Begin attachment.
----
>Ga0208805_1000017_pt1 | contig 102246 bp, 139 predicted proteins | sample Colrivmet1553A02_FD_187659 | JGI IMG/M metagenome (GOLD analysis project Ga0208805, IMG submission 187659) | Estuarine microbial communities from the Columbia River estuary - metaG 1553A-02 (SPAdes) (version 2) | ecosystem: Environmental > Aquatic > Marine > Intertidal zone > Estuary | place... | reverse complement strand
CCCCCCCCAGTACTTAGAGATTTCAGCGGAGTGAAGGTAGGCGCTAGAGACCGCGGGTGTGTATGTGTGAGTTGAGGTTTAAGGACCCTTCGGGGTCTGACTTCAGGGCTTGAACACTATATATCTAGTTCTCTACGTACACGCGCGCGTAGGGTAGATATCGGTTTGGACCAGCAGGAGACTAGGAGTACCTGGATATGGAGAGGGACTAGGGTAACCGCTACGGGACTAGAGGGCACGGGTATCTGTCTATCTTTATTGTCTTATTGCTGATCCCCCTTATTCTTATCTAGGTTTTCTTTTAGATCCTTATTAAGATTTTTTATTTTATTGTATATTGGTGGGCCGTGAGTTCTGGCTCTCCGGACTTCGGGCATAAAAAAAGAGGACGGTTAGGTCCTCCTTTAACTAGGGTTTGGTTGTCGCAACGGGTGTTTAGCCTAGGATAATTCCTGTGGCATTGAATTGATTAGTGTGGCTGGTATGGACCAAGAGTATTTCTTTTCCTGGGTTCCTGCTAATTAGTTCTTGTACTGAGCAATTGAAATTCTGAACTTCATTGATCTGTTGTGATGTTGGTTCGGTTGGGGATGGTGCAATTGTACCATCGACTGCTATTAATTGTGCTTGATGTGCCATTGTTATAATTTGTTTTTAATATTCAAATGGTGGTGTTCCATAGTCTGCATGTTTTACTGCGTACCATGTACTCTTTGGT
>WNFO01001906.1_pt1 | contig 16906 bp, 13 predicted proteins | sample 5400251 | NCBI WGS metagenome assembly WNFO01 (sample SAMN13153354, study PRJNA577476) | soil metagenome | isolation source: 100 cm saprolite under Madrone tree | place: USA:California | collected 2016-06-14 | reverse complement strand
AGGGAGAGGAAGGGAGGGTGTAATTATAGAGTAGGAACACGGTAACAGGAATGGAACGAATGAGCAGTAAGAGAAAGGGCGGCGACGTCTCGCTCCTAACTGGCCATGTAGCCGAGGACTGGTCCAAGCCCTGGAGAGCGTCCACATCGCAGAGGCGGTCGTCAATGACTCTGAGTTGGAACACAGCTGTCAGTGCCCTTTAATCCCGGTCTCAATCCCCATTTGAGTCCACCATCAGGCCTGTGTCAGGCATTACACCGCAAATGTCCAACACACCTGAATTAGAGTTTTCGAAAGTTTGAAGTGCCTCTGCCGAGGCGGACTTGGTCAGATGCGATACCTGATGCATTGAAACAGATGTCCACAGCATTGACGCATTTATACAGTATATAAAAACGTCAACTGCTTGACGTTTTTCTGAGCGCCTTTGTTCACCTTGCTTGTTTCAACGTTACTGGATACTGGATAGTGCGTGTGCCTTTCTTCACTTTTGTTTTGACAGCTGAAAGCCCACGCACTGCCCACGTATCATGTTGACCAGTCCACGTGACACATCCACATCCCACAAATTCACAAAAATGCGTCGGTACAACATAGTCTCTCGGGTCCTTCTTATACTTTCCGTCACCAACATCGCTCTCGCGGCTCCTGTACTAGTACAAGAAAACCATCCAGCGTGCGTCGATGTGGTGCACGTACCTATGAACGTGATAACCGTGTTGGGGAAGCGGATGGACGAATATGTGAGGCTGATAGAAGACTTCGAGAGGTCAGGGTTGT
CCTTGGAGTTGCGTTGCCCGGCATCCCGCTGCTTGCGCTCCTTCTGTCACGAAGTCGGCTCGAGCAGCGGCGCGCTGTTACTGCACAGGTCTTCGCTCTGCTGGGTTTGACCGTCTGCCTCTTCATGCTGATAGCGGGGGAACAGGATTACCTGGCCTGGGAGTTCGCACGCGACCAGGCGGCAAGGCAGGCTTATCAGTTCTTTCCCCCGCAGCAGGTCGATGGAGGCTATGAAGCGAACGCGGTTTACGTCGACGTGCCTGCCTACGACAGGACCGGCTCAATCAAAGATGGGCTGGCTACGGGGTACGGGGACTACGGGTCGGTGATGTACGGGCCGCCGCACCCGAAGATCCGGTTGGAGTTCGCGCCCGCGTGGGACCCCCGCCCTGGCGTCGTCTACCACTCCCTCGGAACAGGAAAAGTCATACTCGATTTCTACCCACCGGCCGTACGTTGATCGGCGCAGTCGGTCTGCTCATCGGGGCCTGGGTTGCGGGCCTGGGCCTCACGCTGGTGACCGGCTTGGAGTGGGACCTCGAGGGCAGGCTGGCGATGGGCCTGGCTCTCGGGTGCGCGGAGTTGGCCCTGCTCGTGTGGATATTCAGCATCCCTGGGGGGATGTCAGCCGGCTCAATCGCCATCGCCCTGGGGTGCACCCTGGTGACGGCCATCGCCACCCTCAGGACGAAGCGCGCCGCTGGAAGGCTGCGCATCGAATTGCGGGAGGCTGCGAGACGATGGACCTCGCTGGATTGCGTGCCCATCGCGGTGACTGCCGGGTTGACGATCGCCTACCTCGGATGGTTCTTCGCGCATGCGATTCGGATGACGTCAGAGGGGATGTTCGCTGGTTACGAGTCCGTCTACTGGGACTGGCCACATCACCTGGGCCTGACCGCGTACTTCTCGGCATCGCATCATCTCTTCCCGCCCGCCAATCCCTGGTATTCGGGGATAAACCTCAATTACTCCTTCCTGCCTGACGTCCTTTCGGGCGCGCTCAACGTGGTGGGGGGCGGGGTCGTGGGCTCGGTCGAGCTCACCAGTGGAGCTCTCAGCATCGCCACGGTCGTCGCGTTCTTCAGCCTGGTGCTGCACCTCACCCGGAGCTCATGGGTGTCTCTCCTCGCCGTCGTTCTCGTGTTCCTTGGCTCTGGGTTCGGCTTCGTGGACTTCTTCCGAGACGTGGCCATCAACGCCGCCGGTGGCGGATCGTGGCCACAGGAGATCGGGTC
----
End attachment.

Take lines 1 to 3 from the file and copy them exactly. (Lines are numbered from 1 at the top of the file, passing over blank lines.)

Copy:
>Ga0208805_1000017_pt1 | contig 102246 bp, 139 predicted proteins | sample Colrivmet1553A02_FD_187659 | JGI IMG/M metagenome (GOLD analysis project Ga0208805, IMG submission 187659) | Estuarine microbial communities from the Columbia River estuary - metaG 1553A-02 (SPAdes) (version 2) | ecosystem: Environmental > Aquatic > Marine > Intertidal zone > Estuary | place... | reverse complement strand
CCCCCCCCAGTACTTAGAGATTTCAGCGGAGTGAAGGTAGGCGCTAGAGACCGCGGGTGTGTATGTGTGAGTTGAGGTTTAAGGACCCTTCGGGGTCTGACTTCAGGGCTTGAACACTATATATCTAGTTCTCTACGTACACGCGCGCGTAGGGTAGATATCGGTTTGGACCAGCAGGAGACTAGGAGTACCTGGATATGGAGAGGGACTAGGGTAACCGCTACGGGACTAGAGGGCACGGGTATCTGTCTATCTTTATTGTCTTATTGCTGATCCCCCTTATTCTTATCTAGGTTTTCTTTTAGATCCTTATTAAGATTTTTTATTTTATTGTATATTGGTGGGCCGTGAGTTCTGGCTCTCCGGACTTCGGGCATAAAAAAAGAGGACGGTTAGGTCCTCCTTTAACTAGGGTTTGGTTGTCGCAACGGGTGTTTAGCCTAGGATAATTCCTGTGGCATTGAATTGATTAGTGTGGCTGGTATGGACCAAGAGTATTTCTTTTCCTGGGTTCCTGCTAATTAGTTCTTGTACTGAGCAATTGAAATTCTGAACTTCATTGATCTGTTGTGATGTTGGTTCGGTTGGGGATGGTGCAATTGTACCATCGACTGCTATTAATTGTGCTTGATGTGCCATTGTTATAATTTGTTTTTAATATTCAAATGGTGGTGTTCCATAGTCTGCATGTTTTACTGCGTACCATGTACTCTTTGGT
>WNFO01001906.1_pt1 | contig 16906 bp, 13 predicted proteins | sample 5400251 | NCBI WGS metagenome assembly WNFO01 (sample SAMN13153354, study PRJNA577476) | soil metagenome | isolation source: 100 cm saprolite under Madrone tree | place: USA:California | collected 2016-06-14 | reverse complement strand